Most interestingly, however, the Court noted that many of the types of medical and psychiatric opinions offered at trial are retrospective in nature and did not agree that retrospective capacity assessments are novel in Ontario courts. The Court specifically noted that the Defendant was unable to identify a single case, since retrospective testamentary capacity assessments were first considered by the courts, in which psychiatric expert opinion of retrospective testamentary capacity assessment has been ruled inadmissible.
In applying the admissibility test established in R v Abbey 2017 ONCA 640, the Court held that Dr. Shulman’s expert opinion satisfied the threshold requirement in the first step. In weighing the cost versus benefit of admitting Dr. Shulman’s report, the Court found that the evidence favoured the admission of Dr. Shulman’s evidence.
The Court made a ruling admitting Dr. Shulman as an expert geriatric psychiatrist to provide expert opinion evidence in the areas of geriatric psychiatry and retrospective testamentary capacity assessment.
This is an important ruling in the context of estate litigation given that in most instances, the capacity assessments that are usually relied on in the course of litigation are of a retrospective nature, since the subject of the assessment is most often deceased.
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In today’s podcast, Natalia Angelini and Kira Domratchev discuss the Ontario Court of Appeal decision of Dujardin v Dujardin, 2018 ONCA 597, and the admissibility of an expert’s evidence with respect to the deceased’s capacity.
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The Court of Appeal recently released a decision on the role of expert witnesses and the role of the trial judge as gatekeepers of such evidence.
In Bruff-Murphy v. Gunawardena, 2017 ONCA 502, the Court of Appeal considered an appeal from a car accident case. Bruff-Murphy, the appellant, claimed that she suffered physical and mental injuries as a result of a car accident caused by Gunawardena. Gunawardena admitted liability and a 23-day jury trial occurred to determine Bruff-Murphy’s damages. At trial, the jury awarded Bruff-Murphy $23,500.00 in general damages. On appeal, Justices Lauwers, Hourigan, and Benotto overturned the trial decision and ordered a new trial because “the defence proffered the evidence of a wholly unsuitable expert witness” (para. 72).
The expert at issue was a psychiatrist and he was the last witness in the defence’s case. In particular, his expert opinion was that the plaintiff did not develop any psychiatric disorders or limitations as a result of the accident. However, the methodology of his process and the tone of his expert report were found by the Court of Appeal to be more prejudicial than probative. The Court of Appeal was highly critical of how unfair it was for this expert to focus on the inconsistencies between the information that he received from the plaintiff though an interview and the information that he later discovered from reviewing the plaintiff’s medical records without putting these inconsistencies to the plaintiff and giving her the opportunity to explain. The overall tone of the expert report, where the expert went out of his way to make damaging comments to the plaintiff’s case, was also found to be reliable indicator of the expert’s testimony.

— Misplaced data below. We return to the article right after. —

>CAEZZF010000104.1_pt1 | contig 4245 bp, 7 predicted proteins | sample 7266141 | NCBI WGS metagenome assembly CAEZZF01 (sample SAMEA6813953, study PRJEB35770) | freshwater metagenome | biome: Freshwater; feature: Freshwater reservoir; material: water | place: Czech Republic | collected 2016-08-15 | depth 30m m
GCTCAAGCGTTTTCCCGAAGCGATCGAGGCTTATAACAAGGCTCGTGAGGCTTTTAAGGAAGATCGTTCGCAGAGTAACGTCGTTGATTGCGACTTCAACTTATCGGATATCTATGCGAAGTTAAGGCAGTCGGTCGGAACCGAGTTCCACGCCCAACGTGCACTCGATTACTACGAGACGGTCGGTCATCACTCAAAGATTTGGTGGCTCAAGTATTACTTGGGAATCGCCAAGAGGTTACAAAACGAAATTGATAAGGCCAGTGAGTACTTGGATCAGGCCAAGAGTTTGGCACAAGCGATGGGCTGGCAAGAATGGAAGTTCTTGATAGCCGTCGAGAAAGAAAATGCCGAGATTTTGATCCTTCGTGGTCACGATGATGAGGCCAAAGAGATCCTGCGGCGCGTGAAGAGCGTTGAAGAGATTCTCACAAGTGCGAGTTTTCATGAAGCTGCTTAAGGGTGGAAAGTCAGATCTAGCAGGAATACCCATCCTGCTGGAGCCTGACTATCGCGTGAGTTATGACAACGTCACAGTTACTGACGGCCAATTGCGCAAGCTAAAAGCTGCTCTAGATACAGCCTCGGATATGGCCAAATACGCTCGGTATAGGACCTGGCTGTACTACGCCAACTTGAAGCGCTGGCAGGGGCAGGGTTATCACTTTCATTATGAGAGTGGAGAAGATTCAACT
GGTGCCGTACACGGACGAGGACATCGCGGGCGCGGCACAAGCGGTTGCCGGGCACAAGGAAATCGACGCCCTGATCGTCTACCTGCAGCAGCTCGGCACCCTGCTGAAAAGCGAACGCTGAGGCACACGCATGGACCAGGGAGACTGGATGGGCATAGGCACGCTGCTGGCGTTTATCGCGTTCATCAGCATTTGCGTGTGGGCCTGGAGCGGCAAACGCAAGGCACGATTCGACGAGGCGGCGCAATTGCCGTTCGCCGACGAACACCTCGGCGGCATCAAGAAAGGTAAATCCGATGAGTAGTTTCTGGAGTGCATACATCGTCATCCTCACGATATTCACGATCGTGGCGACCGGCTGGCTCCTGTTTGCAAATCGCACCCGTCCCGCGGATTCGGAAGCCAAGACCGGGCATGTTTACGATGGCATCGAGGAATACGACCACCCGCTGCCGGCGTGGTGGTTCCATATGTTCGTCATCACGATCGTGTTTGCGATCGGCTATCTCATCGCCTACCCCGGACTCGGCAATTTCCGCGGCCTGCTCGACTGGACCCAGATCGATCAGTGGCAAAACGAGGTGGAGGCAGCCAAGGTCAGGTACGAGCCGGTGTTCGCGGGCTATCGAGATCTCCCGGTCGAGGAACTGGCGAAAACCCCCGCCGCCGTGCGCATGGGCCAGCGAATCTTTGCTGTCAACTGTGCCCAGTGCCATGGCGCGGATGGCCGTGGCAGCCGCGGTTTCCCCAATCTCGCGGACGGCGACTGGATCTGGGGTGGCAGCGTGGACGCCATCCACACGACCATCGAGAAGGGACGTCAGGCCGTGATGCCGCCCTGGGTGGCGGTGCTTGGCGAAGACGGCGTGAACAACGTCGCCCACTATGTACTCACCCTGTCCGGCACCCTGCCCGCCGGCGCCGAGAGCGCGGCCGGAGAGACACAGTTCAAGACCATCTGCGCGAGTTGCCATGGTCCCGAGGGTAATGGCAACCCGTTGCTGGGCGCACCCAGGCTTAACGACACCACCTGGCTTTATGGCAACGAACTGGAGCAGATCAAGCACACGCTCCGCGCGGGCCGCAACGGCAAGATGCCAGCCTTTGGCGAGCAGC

While the Court of Appeal appreciated that the trial judge correctly turned his mind to the four traditional criteria for the admissibility of expert evidence as established in R. v. Mohan, the trial judge was found to have erred for failing to weigh the prejudicial effect of this expert’s evidence against it’s probative value as the final step during the qualification stage.
To quote Justice Hourigan at paragraphs 35 and 36 of this decision, the test during the qualification stage is as follows,
 The first component requires the court to consider the four traditional “threshold requirements” for the admissibility of the evidence established in R. v. Mohan, 1994 CanLII 80 (SCC),  2 SCR 9: (i) relevance; (ii) necessity in assisting the trier of fact; (iii) absence of an exclusionary rule; and (iv) the need for the expert to be properly qualified.
 The second component is a “discretionary gatekeeping step” where “the judge balances the potential risks and benefits of admitting the evidence in order to decide whether the potential benefits justify the risks”: para. 24. It is a cost-benefit analysis under which the court must determine whether the expert evidence should be admitted because its probative value outweighs its prejudicial effect.
For those who are interested in the topic of admissibility of expert evidence, click here for the Supreme Court of Canada decision in White Burgess Langille Inman v. Abbott and Haliburton Co., 2015 SCC 23.
Thanks for reading and stayed tuned for my blog later this week on the trial judge’s gatekeeper role after the qualification stage.